An investment in your longevity
Tourism workers talk retirement
She is not yet 30 years-old, however, Shakera Hunter is already focused on her retirement. Actually, she has joined a growing cohort of aware workers in the tourism industry, who, whether they are full-time or seasonal workers, are now investing to support their longevity.
The hotel worker from Browns Town, St Ann, who is in her late 20s, has always saved and budgeted religiously, at times forgoing the urge to splurge, to ensure that she has some funds in place for that proverbial 'rainy day'.
"I never thought seriously about my pension until I was talking with my employer's brother about a year ago. He worked in the civil service and was made redundant; and he explained to me that if he had resigned he would not have anything to get; and that made me think, because I was not contributing to a pension plan," she recounted.
Hunter subsequently went to the Browns Town branch of Jamaica National Building Society (JNBS), where she saves, and asked about their retirement plan. "They told me what I needed, and I went home and collected the necessary documents; and returned the same day to sign up for the JN Individual Retirement Scheme (JNIRS)," she related.
But, she was driven by a lot more than the story from her employer's brother. Unlike her industry counterparts working for larger hotels, Hunter works for a small hotel on the Runaway Bay corridor in St Ann. She does not receive gratuities, therefore, her take-home pay is smaller in comparison to other hotel workers, despite the fact that she is employed throughout the year, and not seasonally.
"When I considered that, I think to myself that, if I am going to have things to my comfort, I am going to have to make some sacrifices and live within my means," she said, noting that although challenging, the minimum five per cent she invests each month in the JN Individual Retirement Scheme is manageable.
"I do it, and it's not a bother to me," added Desmond Robinson, a 45 year-old store porter at a popular restaurant and bar along the 'Hip Strip' in Montego Bay, who also invests five per cent of his monthly income with the JNIRS through a salary deduction.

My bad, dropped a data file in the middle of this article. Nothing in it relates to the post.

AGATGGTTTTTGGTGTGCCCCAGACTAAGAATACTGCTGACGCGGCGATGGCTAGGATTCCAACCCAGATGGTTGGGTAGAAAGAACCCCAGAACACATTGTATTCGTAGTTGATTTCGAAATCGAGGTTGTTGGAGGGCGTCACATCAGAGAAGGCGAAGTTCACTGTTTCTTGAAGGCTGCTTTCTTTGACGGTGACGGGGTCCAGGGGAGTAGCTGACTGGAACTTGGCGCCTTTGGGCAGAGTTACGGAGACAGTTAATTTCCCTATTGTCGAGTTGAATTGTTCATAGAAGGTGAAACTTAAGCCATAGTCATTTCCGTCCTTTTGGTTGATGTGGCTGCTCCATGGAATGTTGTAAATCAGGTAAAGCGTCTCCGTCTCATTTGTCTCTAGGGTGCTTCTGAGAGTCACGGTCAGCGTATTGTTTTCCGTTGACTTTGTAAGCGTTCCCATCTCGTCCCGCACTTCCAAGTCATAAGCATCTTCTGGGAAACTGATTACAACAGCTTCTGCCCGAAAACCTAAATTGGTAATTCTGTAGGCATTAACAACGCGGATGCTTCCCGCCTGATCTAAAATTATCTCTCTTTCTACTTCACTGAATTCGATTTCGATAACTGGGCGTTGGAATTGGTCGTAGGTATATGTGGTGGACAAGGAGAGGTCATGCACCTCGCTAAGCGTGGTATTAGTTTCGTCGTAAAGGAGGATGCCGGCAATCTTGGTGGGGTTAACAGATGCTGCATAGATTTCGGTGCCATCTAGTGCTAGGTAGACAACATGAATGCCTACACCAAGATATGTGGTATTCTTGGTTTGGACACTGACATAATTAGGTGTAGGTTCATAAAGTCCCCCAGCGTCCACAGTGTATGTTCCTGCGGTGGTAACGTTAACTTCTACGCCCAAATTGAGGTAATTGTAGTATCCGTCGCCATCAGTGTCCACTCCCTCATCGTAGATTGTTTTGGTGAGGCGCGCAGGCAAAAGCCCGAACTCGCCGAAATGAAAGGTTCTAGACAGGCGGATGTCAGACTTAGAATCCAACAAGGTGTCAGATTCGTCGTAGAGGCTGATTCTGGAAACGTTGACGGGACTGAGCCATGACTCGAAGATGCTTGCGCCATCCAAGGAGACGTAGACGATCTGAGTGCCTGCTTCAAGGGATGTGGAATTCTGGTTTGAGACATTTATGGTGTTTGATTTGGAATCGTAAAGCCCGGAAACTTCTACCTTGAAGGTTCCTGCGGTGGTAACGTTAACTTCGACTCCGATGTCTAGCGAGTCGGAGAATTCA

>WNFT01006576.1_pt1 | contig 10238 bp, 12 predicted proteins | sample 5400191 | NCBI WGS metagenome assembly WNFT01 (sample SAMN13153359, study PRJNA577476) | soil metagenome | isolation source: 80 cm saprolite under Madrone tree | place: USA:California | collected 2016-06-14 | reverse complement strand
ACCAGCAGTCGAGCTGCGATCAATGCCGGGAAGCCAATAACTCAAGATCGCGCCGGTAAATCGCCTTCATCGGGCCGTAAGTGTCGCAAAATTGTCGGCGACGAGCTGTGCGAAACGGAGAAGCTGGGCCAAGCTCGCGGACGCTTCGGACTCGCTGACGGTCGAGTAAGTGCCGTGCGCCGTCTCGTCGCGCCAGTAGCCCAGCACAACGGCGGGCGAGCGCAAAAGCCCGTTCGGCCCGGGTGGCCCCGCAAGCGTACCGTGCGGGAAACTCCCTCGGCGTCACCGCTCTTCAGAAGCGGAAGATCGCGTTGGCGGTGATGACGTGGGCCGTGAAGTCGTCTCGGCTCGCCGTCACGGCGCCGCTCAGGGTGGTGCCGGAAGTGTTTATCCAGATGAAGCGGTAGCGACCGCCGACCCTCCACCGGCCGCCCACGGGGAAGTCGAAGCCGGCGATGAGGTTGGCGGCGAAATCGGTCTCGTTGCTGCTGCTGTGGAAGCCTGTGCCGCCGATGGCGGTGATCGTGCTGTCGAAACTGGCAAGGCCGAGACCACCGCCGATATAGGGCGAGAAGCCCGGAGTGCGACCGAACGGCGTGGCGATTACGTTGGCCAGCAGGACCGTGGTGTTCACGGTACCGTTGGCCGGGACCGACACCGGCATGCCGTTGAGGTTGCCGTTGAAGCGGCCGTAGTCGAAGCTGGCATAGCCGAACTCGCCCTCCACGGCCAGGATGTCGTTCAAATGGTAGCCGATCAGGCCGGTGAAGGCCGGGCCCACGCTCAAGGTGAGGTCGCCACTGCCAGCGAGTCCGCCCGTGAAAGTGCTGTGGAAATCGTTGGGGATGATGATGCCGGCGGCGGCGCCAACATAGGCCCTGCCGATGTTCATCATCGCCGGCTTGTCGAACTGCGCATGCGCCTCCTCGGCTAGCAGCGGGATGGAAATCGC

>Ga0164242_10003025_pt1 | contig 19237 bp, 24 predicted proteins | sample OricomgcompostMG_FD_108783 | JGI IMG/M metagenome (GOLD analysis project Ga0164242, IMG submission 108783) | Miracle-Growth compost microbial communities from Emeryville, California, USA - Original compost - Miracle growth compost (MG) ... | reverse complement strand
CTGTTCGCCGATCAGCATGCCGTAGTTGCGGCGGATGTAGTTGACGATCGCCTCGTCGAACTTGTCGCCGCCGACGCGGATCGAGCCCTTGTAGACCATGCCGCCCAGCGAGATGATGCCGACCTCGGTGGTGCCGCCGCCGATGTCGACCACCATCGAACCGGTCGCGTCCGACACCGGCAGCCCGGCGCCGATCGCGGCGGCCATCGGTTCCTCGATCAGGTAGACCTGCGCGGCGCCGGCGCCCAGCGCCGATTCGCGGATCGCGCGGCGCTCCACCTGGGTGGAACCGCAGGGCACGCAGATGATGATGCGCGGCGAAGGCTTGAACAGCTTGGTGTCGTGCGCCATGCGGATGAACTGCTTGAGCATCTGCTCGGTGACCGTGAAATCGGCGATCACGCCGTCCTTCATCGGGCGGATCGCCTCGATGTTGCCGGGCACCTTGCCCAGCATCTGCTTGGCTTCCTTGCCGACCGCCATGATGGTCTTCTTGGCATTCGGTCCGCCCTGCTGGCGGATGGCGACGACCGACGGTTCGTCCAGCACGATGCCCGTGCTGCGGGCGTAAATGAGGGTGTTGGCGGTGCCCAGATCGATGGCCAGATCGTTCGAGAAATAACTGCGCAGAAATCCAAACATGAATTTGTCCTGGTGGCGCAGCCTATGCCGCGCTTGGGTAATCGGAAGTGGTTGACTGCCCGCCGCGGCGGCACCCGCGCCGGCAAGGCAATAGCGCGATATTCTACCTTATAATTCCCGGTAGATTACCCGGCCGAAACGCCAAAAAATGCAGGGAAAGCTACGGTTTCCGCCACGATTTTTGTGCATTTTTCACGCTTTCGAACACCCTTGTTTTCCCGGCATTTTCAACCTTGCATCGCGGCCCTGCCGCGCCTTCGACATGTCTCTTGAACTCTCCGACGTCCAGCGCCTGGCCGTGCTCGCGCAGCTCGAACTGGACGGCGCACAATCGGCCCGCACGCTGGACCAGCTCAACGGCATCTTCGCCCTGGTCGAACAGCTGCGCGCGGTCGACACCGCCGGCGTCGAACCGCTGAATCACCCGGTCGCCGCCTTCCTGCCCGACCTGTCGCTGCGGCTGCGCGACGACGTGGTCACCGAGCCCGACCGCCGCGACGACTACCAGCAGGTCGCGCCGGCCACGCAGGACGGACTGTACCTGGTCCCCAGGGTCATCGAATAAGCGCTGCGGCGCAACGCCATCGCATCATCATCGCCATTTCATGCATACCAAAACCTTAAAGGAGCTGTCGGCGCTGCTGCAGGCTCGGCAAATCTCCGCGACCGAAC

"It feels good knowing someone is taking care of your wealth, so that when I retire I am comfortable. It feels good in my spirit," the professed Green Heights Assembly Church of God Christian man added.
In a retirement scheme, persons may contribute a base five per cent to a maximum of 20 per cent of their income at least once per year, explains Sharon Smith, a licensed pension advisor and JNBS consultant with responsibility for the JNIRS. This, she notes, makes an individual retirement scheme a very suitable facility for workers who may not have a retirement plan or who may not be earning a monthly income.
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"Many tourism workers earn their income this way," she says, "as they are often employed seasonally, especially during the winter season; and, therefore, they do not necessarily earn a monthly salary. In addition, many of their employers do not have a pension plan in place as part of their employment arrangement; and, as a result, workers need to ensure that they plan for their retirement on their own."
Industry data reveals that there are very few tourism workers who are entitled to pension benefits beyond their contributions to the National Insurance Scheme. And, recent data from the tourism ministry shows that only some 6,084 employees in the industry contribute to pension schemes registered and monitored by the Financial Services Commission (FSC). This is a small number when viewed within the context of the approximately 80,000 persons who are directly employed to the sector; and, the even wider number of workers, such as craft vendors and agro-suppliers among others, who indirectly work in the tourism industry.
"Through investment in a licensed retirement scheme, such as the JNIRS, tourism workers such as Hunter and Robinson, do not only have a facility to take care of their pension, but they can also earn more on their savings than they would have done in a regular savings account, or other instruments," Smith said, "as their contributions are tax deferred."
She further explained that, individual retirement schemes offer members the flexibility to mix their investment options, so that they can protect their savings from the devaluation of the Jamaican currency and inflation.
"You understand how the payment in the tourism industry works. For most people it isn't much and that is a cause for concern," said JNIRS contributor, Elieene Braham, who has been working in the tourism industry for 15 years. In spite of that situation and the state of the economy, the Montego Bay-based accounting clerk believes it is important for tourism workers to make at least the minimum five percent contribution towards a pension for their retirement.
"When you consider how rapidly the dollar has been sliding and the rate of inflation, it may seem difficult to save, but saving now will help to secure that benefit for when you retire. You can't always depend on your children to provide for you in your old age," she advised.
"In life, anything can happen," conceded Robinson, who pointed out that his decision to save for retirement was triggered by a popular television commercial sponsored by the Financial Services Commission. The ad portrays a former businessman living on the streets, looking back at his life with regret because he failed to plan for his retirement years. "I never wanted to have to look back with regret like the man in that 0ad and realise that I have nothing to fall back on. And, you don't want to have to be working all your life," he concluded.